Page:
Additional catalog illustrations showed the landing-locking device as installed, its interior construction, the relationship between the car portion of the safety and the landing-door components, and its application to a rope-controlled freight elevator (Figures 6-8).

The catalog concluded with a final reminder about the importance of elevator safeties in a section titled “The Danger Hour”:

“Five o’clock! The day’s work is over! Crowds pour from offices, tired out. Nerve control is gone! Prudent people grow hasty and slipshod. They jostle on landings and push impatiently into elevators, thoughtless of danger. That is the hour when unprotected elevator doors become the greatest liability. The most expert elevator operator cannot guard against the tired hurry of the crowd. Heedless passengers will cause accidents. Yet, always, it is the building owner who gets the blame. It is he who must pay the damages!”

The answer to ensuring safety during “the danger hour” was the M-C-K Automatic Safety, which allowed “real protection against the carelessness of tired people.” This commentary on behavior at the end of the workday implies that workers have a more relaxed or, at least, less hurried (and, thus, safer) approach toward elevator use in the morning when they are going up to work. The commentary also reminds us that we have very few detailed historical accounts of daily passenger elevator use, particularly in skyscrapers. The investigation of the actual use of elevators is a topic that deserves further study.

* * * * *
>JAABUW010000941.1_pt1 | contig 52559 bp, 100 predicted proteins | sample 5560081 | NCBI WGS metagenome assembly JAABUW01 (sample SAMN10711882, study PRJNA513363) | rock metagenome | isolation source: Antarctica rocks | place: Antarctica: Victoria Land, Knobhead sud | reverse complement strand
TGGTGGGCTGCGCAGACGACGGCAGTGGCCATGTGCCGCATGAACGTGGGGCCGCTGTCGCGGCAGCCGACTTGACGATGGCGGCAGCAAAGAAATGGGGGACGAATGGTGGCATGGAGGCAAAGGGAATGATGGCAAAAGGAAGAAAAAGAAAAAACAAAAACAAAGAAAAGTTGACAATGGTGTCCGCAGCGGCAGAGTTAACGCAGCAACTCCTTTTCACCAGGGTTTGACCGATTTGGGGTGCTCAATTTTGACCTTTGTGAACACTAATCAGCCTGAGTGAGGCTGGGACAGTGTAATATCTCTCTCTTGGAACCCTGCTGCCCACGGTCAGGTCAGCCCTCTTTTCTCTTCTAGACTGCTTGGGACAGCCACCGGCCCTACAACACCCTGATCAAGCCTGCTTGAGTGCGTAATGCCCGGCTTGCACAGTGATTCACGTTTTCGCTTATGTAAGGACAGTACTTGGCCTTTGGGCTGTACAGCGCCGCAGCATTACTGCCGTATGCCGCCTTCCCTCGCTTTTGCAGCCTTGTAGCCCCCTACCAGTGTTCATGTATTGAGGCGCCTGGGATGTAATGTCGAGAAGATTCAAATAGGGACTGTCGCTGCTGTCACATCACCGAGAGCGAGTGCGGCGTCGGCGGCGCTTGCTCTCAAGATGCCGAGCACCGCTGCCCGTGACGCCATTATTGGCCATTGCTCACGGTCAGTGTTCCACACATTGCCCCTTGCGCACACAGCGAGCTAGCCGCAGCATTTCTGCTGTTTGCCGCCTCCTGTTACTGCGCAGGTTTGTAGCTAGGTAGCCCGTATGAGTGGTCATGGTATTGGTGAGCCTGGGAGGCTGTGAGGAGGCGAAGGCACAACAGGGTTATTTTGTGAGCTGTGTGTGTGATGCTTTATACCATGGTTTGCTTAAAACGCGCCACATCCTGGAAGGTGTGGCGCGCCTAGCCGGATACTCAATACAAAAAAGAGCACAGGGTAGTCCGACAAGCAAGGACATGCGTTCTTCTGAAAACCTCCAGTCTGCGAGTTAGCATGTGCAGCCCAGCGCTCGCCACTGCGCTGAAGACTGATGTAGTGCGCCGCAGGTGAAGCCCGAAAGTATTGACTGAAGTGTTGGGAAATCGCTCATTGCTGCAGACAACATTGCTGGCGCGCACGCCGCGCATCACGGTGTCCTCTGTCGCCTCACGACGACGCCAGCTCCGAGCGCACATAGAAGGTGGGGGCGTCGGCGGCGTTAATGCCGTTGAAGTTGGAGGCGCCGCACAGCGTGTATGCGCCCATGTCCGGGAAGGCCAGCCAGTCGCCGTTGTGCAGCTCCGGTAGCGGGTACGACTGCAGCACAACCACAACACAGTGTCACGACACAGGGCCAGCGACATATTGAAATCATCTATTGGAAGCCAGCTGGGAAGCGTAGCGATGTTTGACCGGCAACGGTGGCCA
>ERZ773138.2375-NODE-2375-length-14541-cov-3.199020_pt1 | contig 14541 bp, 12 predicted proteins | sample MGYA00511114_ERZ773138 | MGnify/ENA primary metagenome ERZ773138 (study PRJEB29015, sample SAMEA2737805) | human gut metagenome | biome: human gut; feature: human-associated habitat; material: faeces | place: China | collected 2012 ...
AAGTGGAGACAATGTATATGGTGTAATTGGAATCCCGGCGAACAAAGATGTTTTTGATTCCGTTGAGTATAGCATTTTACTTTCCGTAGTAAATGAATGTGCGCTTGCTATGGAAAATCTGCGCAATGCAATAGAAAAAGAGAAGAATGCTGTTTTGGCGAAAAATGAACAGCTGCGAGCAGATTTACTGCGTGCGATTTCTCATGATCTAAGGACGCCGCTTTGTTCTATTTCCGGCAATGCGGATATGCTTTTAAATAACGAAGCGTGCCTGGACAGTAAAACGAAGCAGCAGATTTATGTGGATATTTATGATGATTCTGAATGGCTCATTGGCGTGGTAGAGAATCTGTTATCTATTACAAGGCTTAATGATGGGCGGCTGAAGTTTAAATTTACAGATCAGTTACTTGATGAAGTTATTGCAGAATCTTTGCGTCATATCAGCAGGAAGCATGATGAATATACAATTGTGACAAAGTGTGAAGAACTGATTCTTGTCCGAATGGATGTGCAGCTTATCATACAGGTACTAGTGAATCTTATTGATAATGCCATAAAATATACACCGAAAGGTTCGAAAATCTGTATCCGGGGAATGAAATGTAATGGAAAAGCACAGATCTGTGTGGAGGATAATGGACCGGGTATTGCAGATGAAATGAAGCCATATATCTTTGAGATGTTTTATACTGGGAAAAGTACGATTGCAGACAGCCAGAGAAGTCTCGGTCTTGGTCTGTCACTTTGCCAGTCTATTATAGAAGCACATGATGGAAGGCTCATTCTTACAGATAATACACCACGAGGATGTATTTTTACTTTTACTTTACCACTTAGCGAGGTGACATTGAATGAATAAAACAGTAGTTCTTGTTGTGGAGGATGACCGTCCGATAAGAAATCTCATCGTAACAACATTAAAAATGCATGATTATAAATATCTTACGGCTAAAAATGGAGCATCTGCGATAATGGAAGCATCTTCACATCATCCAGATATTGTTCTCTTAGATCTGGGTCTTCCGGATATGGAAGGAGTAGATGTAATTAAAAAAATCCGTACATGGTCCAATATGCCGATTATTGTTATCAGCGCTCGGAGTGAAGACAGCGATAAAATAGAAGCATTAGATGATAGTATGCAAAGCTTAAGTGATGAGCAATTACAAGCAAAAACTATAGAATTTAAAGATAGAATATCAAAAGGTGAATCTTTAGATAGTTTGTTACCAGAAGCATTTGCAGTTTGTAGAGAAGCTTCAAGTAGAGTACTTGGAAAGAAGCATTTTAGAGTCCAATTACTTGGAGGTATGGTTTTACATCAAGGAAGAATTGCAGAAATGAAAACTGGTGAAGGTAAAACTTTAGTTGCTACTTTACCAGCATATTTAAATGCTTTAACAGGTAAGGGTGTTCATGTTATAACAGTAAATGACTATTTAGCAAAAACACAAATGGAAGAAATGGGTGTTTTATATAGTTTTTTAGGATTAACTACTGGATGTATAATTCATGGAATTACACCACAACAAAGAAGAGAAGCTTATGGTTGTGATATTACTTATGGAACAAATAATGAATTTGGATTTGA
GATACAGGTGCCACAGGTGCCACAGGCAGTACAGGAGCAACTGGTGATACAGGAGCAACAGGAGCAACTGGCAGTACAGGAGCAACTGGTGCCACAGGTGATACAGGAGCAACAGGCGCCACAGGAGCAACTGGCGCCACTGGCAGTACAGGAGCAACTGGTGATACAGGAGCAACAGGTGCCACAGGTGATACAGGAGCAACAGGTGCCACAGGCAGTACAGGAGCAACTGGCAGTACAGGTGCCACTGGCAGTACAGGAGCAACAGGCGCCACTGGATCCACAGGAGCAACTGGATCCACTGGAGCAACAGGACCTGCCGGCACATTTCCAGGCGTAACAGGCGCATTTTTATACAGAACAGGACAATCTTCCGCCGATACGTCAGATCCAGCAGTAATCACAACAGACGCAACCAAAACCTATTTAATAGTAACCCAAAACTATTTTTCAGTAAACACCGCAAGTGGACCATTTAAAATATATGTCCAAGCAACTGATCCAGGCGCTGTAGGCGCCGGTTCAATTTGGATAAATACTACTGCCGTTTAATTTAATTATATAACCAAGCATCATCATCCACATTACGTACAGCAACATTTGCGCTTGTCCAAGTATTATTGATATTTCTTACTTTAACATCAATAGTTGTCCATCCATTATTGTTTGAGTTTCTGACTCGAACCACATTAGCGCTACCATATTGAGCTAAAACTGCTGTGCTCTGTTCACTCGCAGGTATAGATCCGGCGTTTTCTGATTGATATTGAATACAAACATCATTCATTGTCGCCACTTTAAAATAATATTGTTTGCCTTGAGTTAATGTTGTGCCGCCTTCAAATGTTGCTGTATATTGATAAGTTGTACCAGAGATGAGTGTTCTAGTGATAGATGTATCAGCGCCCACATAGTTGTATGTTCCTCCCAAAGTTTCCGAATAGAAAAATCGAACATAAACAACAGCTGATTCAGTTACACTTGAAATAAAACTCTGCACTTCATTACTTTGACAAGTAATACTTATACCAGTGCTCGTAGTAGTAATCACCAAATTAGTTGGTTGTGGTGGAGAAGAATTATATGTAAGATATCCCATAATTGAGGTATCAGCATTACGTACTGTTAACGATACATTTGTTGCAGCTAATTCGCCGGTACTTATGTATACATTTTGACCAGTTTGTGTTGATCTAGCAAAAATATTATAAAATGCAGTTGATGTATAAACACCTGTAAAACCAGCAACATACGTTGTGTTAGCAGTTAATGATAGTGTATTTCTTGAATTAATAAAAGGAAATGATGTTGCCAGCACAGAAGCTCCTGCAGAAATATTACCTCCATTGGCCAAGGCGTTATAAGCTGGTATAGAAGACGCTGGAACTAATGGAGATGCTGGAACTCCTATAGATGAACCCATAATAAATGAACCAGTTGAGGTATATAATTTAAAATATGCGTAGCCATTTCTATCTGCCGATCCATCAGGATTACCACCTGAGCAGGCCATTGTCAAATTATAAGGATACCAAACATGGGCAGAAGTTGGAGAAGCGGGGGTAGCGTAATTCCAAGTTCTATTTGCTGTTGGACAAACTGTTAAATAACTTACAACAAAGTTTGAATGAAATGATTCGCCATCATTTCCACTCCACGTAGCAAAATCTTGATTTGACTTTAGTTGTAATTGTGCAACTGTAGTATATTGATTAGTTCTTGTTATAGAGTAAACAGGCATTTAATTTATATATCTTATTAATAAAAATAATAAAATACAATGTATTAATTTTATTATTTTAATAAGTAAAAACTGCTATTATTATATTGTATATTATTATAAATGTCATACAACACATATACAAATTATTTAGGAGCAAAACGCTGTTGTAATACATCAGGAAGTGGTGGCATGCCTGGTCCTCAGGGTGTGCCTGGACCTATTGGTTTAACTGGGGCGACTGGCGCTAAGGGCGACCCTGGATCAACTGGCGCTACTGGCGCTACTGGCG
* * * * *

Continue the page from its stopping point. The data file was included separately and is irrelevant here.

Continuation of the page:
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Elevator World | October 2020 Cover